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Sun actually approached Commodore about using Amiga technology for 680x0 workstations, while they were focusing on SPARC, but Mehdi Ali told them to go away.

He also was nasty toward (IIRC) Epson during final negotiations for a large deal for the Japanese market. Later, the deal was revived and he insulted them a second time.




The Amiga Unix licensing failure was an impressively well aimed shot to the foot.

Medhi Ali was responsible for gutting Commodore engineering and replacing with mostly cheaper PC people. Which led to the cost-cutting A600 that actually turned out more expensive to produce than the 500 it was supposed to replace. Dave Haynie had a lot to say about that era, all of it free of compliments.

Ali and Gould were drawing more than the CEO of IBM in Commodore's declining years.


From what I garnered from a few documentaries here and there long ago, Mehdi Ali was responsible for driving other companies into the ground too, and escaping those ships richer than he was when he got on them.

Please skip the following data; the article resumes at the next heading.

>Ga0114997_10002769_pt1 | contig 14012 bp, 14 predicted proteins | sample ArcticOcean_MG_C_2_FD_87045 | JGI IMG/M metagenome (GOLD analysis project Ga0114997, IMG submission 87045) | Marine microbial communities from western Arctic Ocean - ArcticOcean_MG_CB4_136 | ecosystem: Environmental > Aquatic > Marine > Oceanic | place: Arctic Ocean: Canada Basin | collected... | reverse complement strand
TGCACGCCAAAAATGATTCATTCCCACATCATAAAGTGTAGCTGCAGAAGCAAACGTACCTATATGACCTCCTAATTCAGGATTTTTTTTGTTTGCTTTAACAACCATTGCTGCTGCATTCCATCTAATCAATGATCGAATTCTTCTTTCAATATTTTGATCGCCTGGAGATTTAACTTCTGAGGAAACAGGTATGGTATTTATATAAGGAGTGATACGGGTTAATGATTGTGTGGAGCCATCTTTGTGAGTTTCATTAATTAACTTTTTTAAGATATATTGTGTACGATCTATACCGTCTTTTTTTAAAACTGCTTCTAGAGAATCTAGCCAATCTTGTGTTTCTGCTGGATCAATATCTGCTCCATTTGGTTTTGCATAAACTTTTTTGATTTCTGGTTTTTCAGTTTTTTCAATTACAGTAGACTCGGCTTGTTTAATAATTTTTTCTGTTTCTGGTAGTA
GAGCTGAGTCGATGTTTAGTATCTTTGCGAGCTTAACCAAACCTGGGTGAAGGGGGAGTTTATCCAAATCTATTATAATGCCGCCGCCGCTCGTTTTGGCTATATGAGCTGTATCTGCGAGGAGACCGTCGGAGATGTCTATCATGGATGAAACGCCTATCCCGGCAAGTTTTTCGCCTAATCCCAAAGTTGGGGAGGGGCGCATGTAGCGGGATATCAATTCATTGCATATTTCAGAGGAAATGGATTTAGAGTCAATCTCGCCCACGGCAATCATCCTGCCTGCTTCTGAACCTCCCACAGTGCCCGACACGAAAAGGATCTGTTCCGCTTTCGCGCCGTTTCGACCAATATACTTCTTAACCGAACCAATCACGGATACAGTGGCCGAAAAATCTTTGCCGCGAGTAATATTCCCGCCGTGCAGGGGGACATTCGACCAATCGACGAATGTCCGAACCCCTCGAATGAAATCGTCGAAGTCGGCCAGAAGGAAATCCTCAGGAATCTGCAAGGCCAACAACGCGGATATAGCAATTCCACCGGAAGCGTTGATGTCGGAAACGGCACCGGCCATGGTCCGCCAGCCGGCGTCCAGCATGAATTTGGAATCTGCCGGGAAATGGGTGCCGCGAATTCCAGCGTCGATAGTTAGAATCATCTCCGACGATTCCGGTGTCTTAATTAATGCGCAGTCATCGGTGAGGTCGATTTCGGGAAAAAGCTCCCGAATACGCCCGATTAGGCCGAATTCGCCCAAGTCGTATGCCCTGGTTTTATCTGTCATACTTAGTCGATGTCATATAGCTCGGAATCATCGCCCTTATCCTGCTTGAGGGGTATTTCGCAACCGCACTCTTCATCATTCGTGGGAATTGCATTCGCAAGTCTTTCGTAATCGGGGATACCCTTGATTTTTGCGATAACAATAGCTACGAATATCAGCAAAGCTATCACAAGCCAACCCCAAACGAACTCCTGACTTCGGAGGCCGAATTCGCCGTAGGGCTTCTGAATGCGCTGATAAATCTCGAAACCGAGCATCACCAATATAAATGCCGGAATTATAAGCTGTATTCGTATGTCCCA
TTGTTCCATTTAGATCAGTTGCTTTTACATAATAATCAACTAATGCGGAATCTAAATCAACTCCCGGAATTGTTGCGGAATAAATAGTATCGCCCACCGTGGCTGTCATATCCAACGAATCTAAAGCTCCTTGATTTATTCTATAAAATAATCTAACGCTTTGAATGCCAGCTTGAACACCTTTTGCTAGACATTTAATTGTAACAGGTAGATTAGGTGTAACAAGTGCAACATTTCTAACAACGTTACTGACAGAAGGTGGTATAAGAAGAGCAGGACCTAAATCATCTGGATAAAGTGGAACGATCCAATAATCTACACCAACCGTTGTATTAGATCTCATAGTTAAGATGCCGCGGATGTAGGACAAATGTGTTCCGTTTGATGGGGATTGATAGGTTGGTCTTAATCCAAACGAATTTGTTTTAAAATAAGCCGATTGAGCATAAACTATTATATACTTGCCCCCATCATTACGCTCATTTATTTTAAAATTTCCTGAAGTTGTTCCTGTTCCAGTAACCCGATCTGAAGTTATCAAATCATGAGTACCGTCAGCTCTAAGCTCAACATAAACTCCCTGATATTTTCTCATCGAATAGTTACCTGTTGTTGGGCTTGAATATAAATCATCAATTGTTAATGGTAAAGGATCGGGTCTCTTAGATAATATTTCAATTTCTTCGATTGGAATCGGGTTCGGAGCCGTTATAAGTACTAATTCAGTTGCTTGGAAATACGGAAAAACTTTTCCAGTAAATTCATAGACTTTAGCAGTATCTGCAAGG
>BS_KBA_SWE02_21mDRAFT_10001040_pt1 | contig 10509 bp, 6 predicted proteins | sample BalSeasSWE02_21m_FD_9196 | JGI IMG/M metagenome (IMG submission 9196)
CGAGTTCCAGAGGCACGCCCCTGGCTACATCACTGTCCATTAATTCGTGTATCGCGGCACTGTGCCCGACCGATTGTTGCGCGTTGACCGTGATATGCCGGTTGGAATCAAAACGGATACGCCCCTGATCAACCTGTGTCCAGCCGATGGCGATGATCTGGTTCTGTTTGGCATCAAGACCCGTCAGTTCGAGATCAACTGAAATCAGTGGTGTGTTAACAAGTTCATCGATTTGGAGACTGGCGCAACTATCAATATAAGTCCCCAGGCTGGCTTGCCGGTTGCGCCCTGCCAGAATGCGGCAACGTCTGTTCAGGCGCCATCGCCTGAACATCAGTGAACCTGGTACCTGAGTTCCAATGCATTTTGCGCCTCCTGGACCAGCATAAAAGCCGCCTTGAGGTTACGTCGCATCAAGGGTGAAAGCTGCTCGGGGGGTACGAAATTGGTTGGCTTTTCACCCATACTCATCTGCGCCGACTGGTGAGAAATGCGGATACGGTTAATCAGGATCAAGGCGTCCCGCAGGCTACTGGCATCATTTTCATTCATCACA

How does this happen and why is it allowed to?

Are these kinds of CEOs the designated cleanup people who get sent in after a company has been decided to get killed off and they're the [insert butcher analogue for stripping the leftover parts of a corpse]?


Usually board politics and the ones that manage such people in also get their bank account share, and that is all that they care about


The A600 was originally going to be called the A300. (Early models still say that on the motherboard.)

They had to "upgrade" the product name when it turned out they couldn't make it as cheaply as hoped.




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